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Xbox 360 Hard Drive (120 GB) review: Xbox 360 Hard Drive (120 GB)

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The Good More room to store your multimedia files. Easy installation and data recovery.

The Bad Expensive. Overkill for average users.

The Bottom Line It's a 120GB hard drive, it comes with software and a cable to sync data between two drives, and it stores multimedia content. Its cost however is slightly prohibitive, making it a little hard to swallow even for hardcore gamers.

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6.5 Overall

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The Xbox 360 recently celebrated its first birthday Down Under, and then put another notch on its belt, getting a nice anniversary present with its one millionth piece of software sold. While we're still waiting with bated breath for an announcement from Microsoft Australia on the availability and pricing of the Xbox 360 Elite model (the black version with HDMI and the hard disk we're reviewing here), MS has thrown Aussie Xbox users a bone in the form of the matching black accessories for the Elite, and a new hard disk drive for the storage challenged.

The new drive is primarily targeted at those who purchased a core system pack -- the one without a HDD or wireless controllers. It's also designed as a replacement for the 20GB model found pre-installed on the premium pack 360s and gives users more room for their media.

The 20GB disk drive found on the more expensive model of the Xbox 360 slots into a groove on the top of the console and provides storage space for save games, user-ripped CD audio and the plethora of content available on Xbox LIVE, including: game demos, Xbox LIVE Arcade games, and more.

At a recommended retail price of AU$229.95, the 120GB HDD for the Xbox 360 certainly isn't cheap, and as a point of reference, the retail price of a 5400rpm SATA drive on its own will run you somewhere between AU$85 and AU$120 if you shop around -- about half the cost of this product. Interestingly, even with our strong US dollar exchange rate, we normally pay around twice the US RRP for games. This isn't the case for this hard drive, with US gamers getting stung for US$180 (AU$212).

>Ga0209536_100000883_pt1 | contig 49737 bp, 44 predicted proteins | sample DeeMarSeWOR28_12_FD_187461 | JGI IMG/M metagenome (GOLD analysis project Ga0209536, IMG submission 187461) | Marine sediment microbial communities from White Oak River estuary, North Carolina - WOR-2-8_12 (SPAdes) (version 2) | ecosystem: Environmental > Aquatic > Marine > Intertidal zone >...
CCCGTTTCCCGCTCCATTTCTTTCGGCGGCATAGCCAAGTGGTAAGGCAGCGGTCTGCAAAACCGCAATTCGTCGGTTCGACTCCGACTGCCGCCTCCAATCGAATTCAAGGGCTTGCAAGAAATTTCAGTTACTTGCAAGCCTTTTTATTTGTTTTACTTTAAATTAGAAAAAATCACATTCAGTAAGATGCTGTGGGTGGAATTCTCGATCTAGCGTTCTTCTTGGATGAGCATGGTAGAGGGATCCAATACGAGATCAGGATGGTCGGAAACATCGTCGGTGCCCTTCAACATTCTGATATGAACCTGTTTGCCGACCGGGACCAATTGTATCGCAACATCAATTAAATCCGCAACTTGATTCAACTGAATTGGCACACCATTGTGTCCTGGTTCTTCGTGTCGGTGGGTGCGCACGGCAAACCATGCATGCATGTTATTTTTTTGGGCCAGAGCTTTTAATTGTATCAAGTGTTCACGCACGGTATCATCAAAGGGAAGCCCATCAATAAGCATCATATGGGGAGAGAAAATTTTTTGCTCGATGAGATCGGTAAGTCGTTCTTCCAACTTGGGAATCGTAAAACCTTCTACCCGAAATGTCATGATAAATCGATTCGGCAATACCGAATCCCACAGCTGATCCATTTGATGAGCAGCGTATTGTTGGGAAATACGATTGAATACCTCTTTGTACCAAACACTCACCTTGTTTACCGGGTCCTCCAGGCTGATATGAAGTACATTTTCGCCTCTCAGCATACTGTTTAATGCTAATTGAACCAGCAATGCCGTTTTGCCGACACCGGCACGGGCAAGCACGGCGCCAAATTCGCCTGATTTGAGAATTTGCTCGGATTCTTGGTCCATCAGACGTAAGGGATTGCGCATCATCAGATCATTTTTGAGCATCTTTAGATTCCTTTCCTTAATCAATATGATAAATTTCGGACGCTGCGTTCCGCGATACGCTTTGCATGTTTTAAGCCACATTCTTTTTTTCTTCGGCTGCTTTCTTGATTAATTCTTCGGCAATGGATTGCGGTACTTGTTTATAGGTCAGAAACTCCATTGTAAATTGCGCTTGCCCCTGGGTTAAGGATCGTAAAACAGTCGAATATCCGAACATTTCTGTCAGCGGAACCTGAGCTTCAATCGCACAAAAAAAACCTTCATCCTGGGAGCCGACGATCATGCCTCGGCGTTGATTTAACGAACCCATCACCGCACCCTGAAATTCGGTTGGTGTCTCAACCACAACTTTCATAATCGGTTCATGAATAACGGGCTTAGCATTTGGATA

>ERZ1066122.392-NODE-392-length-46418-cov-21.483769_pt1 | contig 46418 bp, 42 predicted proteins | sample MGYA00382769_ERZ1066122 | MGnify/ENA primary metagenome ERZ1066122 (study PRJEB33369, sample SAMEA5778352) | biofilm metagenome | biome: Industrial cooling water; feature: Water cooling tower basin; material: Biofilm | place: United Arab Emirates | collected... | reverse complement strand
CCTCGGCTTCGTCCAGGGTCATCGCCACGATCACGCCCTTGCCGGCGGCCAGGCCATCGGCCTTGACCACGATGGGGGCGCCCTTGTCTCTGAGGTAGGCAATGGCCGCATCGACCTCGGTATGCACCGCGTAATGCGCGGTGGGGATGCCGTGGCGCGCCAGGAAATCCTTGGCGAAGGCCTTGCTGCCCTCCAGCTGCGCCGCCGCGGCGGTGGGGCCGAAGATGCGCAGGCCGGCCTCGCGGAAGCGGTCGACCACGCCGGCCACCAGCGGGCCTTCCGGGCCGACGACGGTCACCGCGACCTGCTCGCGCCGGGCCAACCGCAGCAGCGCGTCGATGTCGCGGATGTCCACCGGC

So what do you get for about half the cost of a new Xbox 360 core console pack? Our kit came with the 120GB hard drive, a transfer cable to connect up and sync your console data, and a DVD with the software to do it. There are only two methods of working it, so you'd have to be a real monkey to bugger it up. Install the hard drive in to the top of your core system, turn on the console and begin using it. Or if you already have a drive installed, plug one end of the cable into the port on the bottom of the new drive and the other into the USB sockets on the front of the console and put in the DVD to begin the transfer.

The software will run automatically from the Xbox dashboard taking you into a transfer menu. The 120GB drive comes preinstalled with Xbox LIVE Arcade game demos and some video content, which is nice if you're installing it as your first HDD. Unfortunately if you're upgrading from the standard 20GB drive, the first thing it wants to do is a quick format, junking all the freebies so you can copy across your profiles and save games. The software did warn us that once transferred you won't be able to copy the data from the 120GB back to the 20GB. Although we can't see any reason you'd want to anyway.

While the 120GB hard drive may seem like a great upgrade -- and at six times the existing capacity it is -- normal users are unlikely to even fill the smaller drive by discriminately downloading content from Xbox LIVE and not storing their entire CD collection on their console. US users have a more legitimate use for the larger drive, as they're able to access movies and television shows through the Xbox LIVE IP TV services. Unless this service rolls out soon in Australia, it's hard to justify the steep retail price of the drive when the 20GB will do the job.

If your sole reason for wanting one is so you can store more multimedia content on the drive, you may also want to consider that the Xbox 360 is able to stream wirelessly and via Ethernet when paired with a PC running either Windows Media Center or Windows Media Player 11. The cost of this unit will buy you the best part of a terabyte of PC hard drive storage you can use to store your content on, and watch remotely using your console as a set top client.

This is by no means a technically flawed product in that it does exactly what it says it will on the box. It's a 120GB hard drive, it comes with software and a cable to sync data between two drives, and it stores multimedia content. Its cost however is slightly prohibitive, making it a little hard to swallow even for hardcore gamers, given the streaming options are already included in the box regardless of your choice of console pack. If you're a gamer who has purchased the core package and now feels the need for space, then you've got two options in the 20GB and 120GB hard drives. If you're a premium console owner with an existing drive, you may want to put those 230 clams towards a couple of new release games, or an armful of stuff hitting the bargain bins.

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